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New US jobless claims down by 75,000
[WASHINGTON] New applications for US jobless benefits fell to 712,000 last week, a better-than-expected decline of 75,000, the Labor Department reported Thursday.
Economists had been anticipating the number of new claims to hold steady after spiking in the week ended Nov 21 to an upwardly revised 787,000.
The four-week average for initial claims also dropped by 11,000, according to the weekly data.
The report showed that through the week ended Nov 14, 20.2 million people continued to receive some form of unemployment benefit - a decline of about 350,000 - including under special programmes passed during the pandemic that will soon expire.
The fate of those programmes remains uncertain as Congress has yet to break the impasse over a new federal relief plan that can be approved in the few weeks before President-elect Joe Biden takes office.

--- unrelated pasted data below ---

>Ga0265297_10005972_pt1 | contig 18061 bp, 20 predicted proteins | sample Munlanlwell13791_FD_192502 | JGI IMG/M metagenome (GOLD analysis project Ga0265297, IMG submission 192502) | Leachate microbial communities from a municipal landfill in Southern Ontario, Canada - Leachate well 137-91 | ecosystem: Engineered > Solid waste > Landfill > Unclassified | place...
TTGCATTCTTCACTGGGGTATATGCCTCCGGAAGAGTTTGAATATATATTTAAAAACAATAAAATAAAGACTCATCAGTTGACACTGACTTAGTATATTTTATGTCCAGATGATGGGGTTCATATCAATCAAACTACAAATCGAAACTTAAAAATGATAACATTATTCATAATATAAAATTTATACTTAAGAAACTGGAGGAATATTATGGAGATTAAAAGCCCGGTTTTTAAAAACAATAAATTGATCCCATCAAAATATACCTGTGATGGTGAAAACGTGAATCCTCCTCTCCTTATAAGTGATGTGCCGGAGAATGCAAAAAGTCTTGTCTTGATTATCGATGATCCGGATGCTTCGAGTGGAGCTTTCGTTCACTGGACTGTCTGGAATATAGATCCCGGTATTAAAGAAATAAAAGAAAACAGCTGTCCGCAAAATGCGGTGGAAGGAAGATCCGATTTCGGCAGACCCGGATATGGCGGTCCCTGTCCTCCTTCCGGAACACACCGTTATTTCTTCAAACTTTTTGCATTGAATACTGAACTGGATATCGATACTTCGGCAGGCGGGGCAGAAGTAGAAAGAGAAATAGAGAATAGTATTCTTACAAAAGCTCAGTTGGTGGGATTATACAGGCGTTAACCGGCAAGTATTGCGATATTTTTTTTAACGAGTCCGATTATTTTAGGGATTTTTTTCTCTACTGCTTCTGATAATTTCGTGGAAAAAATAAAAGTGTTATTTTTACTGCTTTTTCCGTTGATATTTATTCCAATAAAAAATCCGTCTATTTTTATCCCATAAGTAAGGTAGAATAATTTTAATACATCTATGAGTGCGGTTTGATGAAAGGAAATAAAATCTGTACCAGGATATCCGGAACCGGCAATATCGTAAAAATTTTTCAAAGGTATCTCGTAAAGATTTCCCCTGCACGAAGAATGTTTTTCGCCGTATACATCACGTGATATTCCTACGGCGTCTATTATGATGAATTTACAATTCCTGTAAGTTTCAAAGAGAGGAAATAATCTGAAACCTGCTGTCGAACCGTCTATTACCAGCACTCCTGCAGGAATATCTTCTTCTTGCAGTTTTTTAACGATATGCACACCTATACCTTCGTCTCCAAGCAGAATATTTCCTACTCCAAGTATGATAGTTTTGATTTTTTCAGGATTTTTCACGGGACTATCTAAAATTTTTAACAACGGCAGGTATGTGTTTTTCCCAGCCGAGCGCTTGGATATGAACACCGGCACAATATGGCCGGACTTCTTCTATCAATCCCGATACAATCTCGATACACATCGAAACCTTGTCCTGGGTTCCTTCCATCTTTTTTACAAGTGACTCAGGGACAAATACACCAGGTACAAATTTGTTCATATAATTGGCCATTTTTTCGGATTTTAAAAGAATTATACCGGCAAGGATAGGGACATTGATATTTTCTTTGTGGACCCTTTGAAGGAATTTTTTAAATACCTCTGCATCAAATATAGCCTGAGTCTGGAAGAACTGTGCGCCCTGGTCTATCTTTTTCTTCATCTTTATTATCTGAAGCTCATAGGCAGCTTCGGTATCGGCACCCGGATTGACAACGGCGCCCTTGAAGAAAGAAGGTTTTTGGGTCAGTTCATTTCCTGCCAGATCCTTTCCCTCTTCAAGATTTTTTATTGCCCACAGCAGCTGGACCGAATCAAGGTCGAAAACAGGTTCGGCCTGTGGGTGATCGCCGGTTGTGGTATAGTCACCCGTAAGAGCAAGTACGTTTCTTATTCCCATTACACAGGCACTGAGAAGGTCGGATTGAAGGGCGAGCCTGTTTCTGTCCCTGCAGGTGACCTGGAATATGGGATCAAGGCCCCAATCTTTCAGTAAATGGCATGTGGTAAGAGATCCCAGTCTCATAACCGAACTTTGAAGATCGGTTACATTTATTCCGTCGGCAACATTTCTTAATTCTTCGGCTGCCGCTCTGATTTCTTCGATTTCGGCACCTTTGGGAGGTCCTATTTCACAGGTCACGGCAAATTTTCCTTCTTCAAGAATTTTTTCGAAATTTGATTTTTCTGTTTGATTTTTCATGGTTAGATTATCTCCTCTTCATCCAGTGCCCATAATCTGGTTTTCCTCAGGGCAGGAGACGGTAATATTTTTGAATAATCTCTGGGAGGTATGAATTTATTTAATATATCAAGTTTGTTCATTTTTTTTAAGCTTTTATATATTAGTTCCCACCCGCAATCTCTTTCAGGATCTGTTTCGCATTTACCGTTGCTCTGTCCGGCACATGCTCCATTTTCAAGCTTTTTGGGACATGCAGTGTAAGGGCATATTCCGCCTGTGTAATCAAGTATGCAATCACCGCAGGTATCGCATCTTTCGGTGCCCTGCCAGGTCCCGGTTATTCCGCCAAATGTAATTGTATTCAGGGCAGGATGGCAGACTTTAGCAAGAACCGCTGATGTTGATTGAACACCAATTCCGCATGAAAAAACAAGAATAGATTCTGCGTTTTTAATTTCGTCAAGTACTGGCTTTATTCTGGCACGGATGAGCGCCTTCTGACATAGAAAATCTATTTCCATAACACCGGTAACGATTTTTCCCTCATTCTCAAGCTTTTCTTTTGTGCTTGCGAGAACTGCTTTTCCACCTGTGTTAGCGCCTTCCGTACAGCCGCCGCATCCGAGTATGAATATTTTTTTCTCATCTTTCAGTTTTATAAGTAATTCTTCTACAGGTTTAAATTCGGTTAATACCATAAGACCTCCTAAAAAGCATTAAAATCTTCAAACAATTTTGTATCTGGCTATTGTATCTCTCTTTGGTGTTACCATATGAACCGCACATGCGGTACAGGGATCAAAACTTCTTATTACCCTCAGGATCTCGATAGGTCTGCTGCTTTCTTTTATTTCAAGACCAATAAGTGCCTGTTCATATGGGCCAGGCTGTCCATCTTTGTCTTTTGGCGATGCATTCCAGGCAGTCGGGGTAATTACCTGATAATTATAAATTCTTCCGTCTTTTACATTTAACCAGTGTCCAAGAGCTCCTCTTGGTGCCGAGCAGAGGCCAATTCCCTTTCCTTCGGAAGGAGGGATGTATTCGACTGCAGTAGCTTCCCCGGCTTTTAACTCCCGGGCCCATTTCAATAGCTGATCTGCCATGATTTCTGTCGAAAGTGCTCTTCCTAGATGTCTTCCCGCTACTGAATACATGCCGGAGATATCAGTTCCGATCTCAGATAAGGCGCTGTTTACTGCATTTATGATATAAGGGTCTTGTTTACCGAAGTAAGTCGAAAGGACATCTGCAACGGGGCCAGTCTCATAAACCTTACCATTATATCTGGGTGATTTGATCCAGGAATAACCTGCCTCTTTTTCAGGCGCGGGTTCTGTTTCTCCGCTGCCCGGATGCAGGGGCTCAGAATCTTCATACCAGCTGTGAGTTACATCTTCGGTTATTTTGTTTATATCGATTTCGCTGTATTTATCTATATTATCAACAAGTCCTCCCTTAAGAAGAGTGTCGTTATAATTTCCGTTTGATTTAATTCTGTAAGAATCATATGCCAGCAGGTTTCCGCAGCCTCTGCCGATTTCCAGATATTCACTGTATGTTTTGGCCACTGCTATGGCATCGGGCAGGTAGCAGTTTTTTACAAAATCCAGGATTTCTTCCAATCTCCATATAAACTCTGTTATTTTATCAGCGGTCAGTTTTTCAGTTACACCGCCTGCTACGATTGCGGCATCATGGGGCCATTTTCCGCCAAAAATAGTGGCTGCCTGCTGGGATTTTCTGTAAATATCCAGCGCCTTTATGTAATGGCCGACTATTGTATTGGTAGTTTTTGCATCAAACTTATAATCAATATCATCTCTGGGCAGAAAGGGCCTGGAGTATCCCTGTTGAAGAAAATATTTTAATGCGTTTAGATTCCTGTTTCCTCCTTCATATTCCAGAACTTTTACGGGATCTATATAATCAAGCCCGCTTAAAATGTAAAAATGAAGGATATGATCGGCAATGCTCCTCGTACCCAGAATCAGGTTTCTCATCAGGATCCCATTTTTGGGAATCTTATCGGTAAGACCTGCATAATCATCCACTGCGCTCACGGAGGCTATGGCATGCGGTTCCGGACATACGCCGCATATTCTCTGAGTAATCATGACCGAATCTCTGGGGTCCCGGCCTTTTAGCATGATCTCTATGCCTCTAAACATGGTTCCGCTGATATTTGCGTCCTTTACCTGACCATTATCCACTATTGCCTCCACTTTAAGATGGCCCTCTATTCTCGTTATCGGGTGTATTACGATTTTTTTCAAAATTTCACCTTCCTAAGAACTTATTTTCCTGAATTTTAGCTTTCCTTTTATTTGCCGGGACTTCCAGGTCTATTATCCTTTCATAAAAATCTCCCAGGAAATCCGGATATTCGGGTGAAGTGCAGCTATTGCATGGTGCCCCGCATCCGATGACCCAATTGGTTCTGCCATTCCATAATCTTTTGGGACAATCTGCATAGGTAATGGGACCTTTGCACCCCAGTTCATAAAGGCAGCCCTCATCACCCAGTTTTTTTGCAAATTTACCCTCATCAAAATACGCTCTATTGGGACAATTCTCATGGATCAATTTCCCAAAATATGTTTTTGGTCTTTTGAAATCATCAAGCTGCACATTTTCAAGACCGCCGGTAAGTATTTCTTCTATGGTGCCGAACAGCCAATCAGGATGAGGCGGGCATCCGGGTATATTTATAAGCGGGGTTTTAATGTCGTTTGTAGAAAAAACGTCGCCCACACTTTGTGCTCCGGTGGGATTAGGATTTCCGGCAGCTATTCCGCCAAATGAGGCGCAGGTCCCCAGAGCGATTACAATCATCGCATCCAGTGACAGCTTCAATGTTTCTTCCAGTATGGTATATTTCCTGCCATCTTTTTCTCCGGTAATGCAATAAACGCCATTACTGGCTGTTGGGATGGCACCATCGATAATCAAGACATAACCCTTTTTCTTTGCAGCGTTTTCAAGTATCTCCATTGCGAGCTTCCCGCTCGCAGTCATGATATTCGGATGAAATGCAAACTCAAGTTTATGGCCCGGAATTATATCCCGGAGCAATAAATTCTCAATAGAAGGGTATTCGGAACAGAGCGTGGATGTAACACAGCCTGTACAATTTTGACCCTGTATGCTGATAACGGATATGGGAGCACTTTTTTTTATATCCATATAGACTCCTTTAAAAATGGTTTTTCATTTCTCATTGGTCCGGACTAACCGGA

Democratic leaders in Congress have thrown their support behind a US$908 billion bipartisan proposal, but Republican Senate Majority Leader Mitch McConnell continues to press for a much more limited plan of about US$500 billion.
Amid continued signs the labour market recovery has stalled, the big drop in jobless claims may not provide much comfort since the data are for the week that include the Thanksgiving holiday, which could skew the figures.
"The plunge in initial claims does not refute the idea that the trend is rising; we expected a sharp fall because of the difficulty of adjusting for Thanksgiving," said Ian Shepherdson of Pantheon Macroeconomics.
He warned that "initial claims likely will rebound strongly next week, probably rising above the 800,000 mark for the first time in eight weeks."